By Dennis Calamusa, President and CEO at ALLIEDFLEX Technologies, Inc
We hear a lot of negative press regarding “plastic packaging” and its reportedly adverse environmentally impact. There is a constant buzz in the press and by advocacy groups as to how plastic packaging is destroying the planet. Unfortunately, we do not hear enough about the massive benefits of flexible packaging when compared to the alternatives which have been embraced over many decades which have potentially caused much greater harm, but have been ignored and continue to be overlooked as a concern.
It is not unusual to be reluctant to change from what was to be considered standard to something new and different. There is always pushback against change and this pushback comes from a variety of directions including from what has been the traditional norm. In the case of packaging, it also comes from the legacy packaging industries and the challenges of changing the massive existing infrastructure that have been installed and in operation over many decades.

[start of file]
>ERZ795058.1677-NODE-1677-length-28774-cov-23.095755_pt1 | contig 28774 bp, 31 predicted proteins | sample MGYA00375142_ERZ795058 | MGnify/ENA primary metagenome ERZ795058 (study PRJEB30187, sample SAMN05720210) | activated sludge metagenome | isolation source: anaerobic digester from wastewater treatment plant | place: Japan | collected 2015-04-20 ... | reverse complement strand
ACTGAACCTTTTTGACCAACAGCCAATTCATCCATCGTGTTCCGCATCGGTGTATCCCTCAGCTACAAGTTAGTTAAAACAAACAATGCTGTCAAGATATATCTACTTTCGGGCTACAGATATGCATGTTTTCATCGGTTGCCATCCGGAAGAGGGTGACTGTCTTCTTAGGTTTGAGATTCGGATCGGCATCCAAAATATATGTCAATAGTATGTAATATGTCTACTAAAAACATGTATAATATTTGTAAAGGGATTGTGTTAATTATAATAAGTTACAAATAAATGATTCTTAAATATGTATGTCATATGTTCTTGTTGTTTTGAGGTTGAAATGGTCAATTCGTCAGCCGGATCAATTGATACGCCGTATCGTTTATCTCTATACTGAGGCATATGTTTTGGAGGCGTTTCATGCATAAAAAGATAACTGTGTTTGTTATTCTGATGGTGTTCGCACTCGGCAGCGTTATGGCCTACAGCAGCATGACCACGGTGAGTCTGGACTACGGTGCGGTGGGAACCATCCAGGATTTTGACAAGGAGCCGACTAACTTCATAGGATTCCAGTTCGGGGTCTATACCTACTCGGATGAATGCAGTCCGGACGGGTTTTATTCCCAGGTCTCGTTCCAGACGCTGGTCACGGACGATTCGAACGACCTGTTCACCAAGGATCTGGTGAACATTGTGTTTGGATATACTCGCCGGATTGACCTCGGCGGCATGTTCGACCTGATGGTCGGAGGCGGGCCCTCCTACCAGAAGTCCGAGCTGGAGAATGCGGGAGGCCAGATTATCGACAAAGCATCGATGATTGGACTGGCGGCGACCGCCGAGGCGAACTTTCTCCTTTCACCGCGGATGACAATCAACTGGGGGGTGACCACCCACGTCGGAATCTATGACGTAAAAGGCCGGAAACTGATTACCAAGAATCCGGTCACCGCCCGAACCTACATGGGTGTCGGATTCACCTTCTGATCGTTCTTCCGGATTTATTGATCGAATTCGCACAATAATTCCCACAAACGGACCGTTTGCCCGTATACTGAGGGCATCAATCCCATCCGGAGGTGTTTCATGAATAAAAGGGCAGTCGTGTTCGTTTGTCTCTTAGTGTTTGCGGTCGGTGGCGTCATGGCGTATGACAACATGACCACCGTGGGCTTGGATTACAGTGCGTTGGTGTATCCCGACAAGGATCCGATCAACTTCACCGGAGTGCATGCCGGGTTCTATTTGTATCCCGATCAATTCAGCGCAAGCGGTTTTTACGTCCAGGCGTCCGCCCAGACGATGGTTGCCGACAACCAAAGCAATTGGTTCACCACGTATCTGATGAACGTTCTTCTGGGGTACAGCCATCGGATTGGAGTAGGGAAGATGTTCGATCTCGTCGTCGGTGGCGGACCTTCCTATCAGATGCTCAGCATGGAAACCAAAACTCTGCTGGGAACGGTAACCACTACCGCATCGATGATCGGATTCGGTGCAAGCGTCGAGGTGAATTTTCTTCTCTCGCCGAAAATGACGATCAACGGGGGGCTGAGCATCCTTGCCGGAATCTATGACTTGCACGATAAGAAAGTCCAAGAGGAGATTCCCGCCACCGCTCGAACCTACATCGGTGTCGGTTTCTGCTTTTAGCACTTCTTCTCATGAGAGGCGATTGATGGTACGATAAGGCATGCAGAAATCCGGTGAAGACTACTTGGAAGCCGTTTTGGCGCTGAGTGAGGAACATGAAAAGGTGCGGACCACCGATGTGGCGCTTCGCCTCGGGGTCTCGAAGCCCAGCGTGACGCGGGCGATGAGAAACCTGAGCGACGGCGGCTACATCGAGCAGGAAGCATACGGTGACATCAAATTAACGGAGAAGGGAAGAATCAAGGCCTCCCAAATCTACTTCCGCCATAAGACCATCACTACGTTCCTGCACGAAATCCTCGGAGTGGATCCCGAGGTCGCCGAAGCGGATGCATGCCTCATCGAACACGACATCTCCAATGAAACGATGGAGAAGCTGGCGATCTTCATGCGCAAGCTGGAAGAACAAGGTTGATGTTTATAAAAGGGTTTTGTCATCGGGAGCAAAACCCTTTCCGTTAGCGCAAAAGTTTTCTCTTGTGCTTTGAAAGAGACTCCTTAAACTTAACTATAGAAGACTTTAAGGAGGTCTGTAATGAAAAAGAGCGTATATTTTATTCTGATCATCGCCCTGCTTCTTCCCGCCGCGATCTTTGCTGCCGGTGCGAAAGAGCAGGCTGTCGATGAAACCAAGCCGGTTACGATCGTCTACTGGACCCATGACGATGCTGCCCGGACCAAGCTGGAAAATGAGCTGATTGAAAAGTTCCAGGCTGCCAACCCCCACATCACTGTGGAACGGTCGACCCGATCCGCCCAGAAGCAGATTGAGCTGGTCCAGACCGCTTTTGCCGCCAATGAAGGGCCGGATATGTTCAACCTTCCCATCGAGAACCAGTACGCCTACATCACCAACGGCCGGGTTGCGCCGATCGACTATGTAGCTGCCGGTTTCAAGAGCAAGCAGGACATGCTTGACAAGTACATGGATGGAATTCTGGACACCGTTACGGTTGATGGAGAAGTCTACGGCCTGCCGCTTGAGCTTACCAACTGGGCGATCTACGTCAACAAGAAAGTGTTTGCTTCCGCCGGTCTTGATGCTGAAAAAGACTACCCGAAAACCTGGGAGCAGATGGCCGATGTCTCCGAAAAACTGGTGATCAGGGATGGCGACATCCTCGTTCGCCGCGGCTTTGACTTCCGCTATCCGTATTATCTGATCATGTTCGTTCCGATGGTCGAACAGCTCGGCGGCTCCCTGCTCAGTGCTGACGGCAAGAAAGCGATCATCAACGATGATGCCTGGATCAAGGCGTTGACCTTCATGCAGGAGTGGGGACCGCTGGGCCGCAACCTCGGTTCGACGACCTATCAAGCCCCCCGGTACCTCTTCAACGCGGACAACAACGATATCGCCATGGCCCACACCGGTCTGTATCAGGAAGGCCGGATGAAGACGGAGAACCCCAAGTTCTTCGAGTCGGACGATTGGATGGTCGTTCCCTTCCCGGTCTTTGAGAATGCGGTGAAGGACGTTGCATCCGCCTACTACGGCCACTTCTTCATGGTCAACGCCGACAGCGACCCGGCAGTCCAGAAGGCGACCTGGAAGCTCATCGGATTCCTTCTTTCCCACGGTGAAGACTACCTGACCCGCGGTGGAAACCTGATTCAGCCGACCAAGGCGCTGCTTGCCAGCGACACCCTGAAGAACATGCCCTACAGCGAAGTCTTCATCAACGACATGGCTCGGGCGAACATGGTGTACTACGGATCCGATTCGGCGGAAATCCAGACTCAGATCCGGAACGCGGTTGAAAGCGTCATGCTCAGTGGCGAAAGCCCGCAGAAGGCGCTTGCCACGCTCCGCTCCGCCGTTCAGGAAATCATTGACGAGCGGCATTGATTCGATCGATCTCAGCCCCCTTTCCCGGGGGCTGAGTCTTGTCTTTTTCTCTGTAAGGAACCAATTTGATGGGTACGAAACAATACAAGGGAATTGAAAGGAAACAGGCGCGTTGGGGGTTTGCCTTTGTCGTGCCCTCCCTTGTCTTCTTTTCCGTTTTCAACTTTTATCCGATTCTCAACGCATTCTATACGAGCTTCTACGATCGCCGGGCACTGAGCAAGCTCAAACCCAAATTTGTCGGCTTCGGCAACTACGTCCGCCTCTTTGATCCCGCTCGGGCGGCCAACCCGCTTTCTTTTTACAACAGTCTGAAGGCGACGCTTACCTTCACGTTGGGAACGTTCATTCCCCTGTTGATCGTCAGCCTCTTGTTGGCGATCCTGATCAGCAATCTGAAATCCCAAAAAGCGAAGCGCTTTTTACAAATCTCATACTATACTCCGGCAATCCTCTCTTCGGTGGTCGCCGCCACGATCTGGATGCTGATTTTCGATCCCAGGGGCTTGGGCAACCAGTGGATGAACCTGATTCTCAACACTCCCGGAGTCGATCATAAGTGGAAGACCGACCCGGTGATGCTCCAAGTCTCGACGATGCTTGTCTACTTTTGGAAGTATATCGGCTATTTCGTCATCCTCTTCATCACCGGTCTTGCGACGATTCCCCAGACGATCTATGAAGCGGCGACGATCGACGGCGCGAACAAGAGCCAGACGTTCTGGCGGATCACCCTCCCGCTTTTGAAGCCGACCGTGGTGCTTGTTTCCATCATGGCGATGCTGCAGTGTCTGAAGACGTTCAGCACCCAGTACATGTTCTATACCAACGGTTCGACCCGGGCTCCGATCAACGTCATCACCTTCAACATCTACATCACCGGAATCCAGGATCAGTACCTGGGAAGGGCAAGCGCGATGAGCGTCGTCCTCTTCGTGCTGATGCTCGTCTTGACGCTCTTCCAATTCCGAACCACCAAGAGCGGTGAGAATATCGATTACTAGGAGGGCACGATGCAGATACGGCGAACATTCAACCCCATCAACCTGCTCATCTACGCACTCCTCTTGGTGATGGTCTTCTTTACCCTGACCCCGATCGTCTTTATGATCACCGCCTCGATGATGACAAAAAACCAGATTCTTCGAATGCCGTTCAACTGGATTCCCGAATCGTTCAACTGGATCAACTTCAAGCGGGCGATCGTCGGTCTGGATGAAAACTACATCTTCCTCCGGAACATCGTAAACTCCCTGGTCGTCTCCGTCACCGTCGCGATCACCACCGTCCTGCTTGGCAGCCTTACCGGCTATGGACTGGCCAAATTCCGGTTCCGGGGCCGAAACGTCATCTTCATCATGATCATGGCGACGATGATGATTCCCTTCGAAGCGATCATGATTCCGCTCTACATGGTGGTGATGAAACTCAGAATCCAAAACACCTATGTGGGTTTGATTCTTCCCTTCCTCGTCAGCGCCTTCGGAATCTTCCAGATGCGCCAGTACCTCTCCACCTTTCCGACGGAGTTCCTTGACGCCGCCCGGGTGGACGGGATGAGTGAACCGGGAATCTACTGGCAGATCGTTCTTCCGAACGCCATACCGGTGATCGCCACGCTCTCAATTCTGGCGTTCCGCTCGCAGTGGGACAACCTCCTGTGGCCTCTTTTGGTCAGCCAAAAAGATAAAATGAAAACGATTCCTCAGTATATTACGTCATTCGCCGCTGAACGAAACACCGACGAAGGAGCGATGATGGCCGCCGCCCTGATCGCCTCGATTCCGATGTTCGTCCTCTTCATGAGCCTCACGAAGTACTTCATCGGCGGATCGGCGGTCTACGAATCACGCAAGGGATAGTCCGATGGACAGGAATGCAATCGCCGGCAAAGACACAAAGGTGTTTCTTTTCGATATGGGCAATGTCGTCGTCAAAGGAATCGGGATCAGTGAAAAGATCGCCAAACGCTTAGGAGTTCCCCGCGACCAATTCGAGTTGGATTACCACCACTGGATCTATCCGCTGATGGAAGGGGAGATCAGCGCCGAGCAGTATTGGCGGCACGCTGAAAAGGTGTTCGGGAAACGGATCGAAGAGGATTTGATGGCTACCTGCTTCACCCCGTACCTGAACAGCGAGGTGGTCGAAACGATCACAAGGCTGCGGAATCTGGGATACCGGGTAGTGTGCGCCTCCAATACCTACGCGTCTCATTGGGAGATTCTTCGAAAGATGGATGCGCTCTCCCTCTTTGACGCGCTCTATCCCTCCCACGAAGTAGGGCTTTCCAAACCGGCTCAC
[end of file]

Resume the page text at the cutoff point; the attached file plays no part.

Despite the reluctance, change in packaging is happening. We can see it happening all around us. Against all odds packaging change is occurring because it just makes sense. The shift to Flexible Pouch Packaging is inevitable, well underway and unstoppable.
Companies are changing to flexible pouch packaging globally since they are exploring more cost-effective alternatives. All packaging materials and types are increasing in cost. Cost goes well beyond the cost of the package. It also reflects in the cost of infrastructure that supports them.
The cost of logistics including transportation, fuel surcharges and material handling is now on the table and is having a huge impact on the total cost of packaging. This ripple effect is ultimately reflected in the costs of the consumer goods we purchase. This is particularly prevalent when it comes to rigid packaging (3 dimensional) formats including bottles, cans, jars and composite containers.
These traditional rigid packaging formats represent a huge percentage of total packaging usage and packaging waste worldwide.
Rigid packaging, particularly the glass and metal can industry are both dominate suppliers established over many decades. As a result, the rigid packaging industry is not so willing to dissolve into the pages of packaging history. They focus on the fact that their packaging is recyclable infinitely and key to supporting a circular economy.